Menstruation is a natural process, and it must be treated in the same manner. In the 21st century, as we continue to uproot several stigmatizations associated with the natural phenomenon, it is important that we start from our homes itself. When we are able to uproot menstrual discrimination from our own homes, we are contributing towards women empowerment and building instrumental self-confidence – the kind of confidence that will help us challenge menstrual discrimination outside our homes.
Many menstruating individuals are not allowed in the kitchen and dining area of our homes. When doing so, they are barred from the basic conversations that go on in the kitchen, and excluded from knowing plans surrounding their family.
“Kitchen is the first political unit one can be a part of,” said Radha Paudel, a leading activist and the founder of Global South Coalition for Dignified Menstruation, a global level campaign. “It is legislative, executive and judiciary. If women are forbidden from participating there, how are they going to be questioning and challenging political beliefs later on in municipalities, parliaments and so on,” she added.
Being treated as impure and dirty, and thus not being allowed to touch any food or water, is one form of menstrual discrimination most menstruators face. However, there are several other subtle discriminatory practices that many might not be aware of. “In order to understand what dignified menstruation is, it is firstly important to understand what menstrual discrimination means,” said Paudel.
“When I was invited to a radio show, someone mentioned that their family does not follow the custom of restricting menstruating women, that they do not know anything related to menstrual discrimination. This in itself is discrimination,” Paudel stated. Being conditioned to wash undergarments shyly, hide when there is a leak, secretly have medications while experiencing menstrual cramps – these are all forms of discrimination. Not talking about menstruation as a natural process is menstrual discrimination as well, said Radha Paudel. It is where the negative emotional effects on menstruators remain unexpressed.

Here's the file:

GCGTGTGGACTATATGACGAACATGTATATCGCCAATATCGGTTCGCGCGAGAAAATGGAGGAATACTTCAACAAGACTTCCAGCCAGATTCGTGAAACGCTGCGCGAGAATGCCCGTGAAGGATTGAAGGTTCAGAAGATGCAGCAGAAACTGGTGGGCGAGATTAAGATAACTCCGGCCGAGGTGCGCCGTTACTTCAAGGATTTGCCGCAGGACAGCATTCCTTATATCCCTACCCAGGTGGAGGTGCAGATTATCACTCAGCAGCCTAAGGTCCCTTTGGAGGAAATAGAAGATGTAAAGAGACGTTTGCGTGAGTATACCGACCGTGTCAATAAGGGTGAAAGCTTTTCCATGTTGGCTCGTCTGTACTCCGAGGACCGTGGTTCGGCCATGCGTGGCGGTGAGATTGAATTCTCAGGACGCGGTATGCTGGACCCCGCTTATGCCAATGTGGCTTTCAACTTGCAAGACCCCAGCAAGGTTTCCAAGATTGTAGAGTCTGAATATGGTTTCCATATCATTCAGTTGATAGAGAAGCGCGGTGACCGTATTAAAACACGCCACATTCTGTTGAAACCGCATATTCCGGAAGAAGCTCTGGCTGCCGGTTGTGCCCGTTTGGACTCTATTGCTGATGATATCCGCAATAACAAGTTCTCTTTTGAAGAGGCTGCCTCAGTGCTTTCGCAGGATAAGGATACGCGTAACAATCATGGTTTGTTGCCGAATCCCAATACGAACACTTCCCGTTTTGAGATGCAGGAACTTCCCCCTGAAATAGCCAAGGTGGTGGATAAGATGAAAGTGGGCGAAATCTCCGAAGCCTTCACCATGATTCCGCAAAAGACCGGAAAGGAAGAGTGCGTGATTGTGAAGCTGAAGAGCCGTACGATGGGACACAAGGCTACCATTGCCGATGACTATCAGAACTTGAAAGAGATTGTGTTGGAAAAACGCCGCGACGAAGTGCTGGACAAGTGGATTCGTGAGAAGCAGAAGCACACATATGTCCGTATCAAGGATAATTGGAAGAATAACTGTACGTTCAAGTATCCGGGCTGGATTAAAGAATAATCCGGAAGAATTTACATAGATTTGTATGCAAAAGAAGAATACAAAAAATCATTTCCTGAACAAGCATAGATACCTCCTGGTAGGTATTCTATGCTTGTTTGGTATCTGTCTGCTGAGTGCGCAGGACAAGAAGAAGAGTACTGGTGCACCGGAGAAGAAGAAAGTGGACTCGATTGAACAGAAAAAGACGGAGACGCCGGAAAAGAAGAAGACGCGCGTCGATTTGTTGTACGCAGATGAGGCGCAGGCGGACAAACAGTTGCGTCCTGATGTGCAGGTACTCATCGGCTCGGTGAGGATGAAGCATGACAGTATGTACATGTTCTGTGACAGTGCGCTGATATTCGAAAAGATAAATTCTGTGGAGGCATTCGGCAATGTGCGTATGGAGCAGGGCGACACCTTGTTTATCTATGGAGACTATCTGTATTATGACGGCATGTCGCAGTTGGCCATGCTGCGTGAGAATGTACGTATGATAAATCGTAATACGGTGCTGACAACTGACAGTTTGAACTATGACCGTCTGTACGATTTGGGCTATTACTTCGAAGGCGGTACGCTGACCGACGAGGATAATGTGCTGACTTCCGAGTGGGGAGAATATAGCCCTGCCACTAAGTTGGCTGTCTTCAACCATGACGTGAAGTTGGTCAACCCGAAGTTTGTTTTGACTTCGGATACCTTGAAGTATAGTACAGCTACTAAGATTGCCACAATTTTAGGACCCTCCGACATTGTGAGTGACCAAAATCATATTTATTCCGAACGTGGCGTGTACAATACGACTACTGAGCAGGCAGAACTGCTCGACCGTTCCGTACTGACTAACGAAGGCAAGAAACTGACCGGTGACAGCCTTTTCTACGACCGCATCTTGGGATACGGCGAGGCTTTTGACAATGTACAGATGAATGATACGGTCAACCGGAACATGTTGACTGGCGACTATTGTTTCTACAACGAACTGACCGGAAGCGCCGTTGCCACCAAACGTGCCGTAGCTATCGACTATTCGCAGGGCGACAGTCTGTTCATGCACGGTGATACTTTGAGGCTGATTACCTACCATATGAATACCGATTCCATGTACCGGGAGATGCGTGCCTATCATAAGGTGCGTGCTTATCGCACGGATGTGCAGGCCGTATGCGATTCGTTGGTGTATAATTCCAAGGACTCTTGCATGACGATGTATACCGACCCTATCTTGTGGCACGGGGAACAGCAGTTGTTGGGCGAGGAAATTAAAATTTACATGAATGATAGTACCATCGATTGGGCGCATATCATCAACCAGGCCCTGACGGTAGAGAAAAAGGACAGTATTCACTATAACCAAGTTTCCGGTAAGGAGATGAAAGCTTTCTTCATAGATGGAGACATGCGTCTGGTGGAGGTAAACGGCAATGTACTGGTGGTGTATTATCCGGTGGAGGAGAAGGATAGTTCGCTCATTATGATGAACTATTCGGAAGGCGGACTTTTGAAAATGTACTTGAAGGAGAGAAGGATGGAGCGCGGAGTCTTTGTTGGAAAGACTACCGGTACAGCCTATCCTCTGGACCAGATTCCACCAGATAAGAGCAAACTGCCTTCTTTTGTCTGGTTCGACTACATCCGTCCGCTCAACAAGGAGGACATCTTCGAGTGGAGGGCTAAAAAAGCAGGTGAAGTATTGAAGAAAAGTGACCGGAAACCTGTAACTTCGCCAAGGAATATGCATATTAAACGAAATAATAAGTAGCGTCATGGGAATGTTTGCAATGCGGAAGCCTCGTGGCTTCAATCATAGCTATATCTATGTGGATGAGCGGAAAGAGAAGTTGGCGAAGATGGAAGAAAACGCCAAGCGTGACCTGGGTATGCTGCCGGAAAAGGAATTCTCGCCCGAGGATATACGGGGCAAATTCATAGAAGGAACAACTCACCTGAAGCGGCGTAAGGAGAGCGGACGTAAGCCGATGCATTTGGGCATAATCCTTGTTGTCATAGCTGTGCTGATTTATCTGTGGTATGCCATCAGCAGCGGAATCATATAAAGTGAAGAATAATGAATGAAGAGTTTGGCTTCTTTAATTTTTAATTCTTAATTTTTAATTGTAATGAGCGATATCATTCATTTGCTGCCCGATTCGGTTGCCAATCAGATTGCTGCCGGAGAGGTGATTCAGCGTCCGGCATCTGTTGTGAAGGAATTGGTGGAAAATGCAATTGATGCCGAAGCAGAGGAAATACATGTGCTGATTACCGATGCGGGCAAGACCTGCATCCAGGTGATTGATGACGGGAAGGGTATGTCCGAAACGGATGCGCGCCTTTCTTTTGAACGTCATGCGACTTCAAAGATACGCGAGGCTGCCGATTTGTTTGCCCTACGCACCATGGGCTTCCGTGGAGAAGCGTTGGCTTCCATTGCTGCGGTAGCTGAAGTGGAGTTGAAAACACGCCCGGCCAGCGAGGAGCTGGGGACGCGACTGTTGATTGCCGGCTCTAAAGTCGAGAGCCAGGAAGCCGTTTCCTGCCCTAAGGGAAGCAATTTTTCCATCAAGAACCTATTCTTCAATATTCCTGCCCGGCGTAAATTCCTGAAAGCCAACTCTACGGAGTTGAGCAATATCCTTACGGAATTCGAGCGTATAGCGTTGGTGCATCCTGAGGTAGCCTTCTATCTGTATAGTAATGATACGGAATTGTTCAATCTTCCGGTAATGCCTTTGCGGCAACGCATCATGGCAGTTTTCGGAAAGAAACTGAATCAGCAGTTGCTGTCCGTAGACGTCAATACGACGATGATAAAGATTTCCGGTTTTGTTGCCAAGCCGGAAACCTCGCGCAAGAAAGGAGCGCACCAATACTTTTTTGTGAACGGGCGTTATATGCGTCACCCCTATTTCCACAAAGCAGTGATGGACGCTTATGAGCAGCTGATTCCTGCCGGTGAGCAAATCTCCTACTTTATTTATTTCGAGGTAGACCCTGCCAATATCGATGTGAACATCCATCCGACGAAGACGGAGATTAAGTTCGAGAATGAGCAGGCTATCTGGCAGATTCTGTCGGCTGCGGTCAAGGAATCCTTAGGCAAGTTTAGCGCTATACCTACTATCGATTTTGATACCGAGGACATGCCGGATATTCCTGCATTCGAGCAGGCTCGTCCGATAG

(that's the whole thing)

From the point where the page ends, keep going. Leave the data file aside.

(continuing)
According to Global South Coalition for Dignified Menstruation, menstrual discrimination refers to taboos, shyness, restrictions, abuses and violence associated with menstruation throughout the life cycle of menstruators (girls, women, transmen, queer). And to be completely free of these discriminations and violence associated with menstruation is dignified menstruation.
The first step to achieving dignified menstruation is to focus on dignity front and center while talking about and discussing anything regarding menstruation. “Whether one is working on ‘menstruation and education’, or ‘menstruation and products’, or ‘menstruation and taxes’, or ‘menstruation and health’, or ‘menstruation and peace’ etc., they have to bring focus to dignity first and foremost,” declared Paudel.
To work towards accomplishing dignified menstruation in Nepal, Dignified Menstruation Campaign Nepal, which is a national level campaign launched by Radha Paudel Foundation, has been educating municipalities and provinces on why they should prioritize dignified menstruation. The campaign has been leading the work towards making several public spaces friendly towards dignified menstruation by themselves with zero funding from any third party.
Menstrual discrimination creates and encourages power and patriarchy. To fight against and transform this power held over women, dignified menstruation is important. It is needed in order for there to be development, justice and peace in societal, economic, cultural, and political fields. “Dignified menstruation is a key approach or strategy ”, shared Paudel.
If this strategy is not prioritized, one’s entire life circle can be negatively affected.“Power, thinking, societal, economic, political, environmental, education, health, water, hygiene, agriculture, sports – everything is affected by it”, said Radha Paudel.
“More than twelve fundamental human rights or basic rights guaranteed by our constitution are being violated when we discriminate against menstruating women,” Paudel said. “Whenever you are thirsty, you cannot go to the kitchen and drink water, eat food. You cannot bath or shower when you want to because you are not allowed to touch the tap. Where is the right to dignity? Right to water and health?” She added.
Individuals should be feeling excited, proud and dignified for having their menstruation, not ashamed, humiliated and dreading the upcoming violence or enforcement of restrictions and practices.
“Every house, school, bank, restaurant and office should be dignified menstruation-friendly, or else human rights can never be fully achieved. It has been seventy-three years since human rights started being openly discussed, but we are not talking about how menstrual discrimination is a violence of the human rights”, stated Paudel.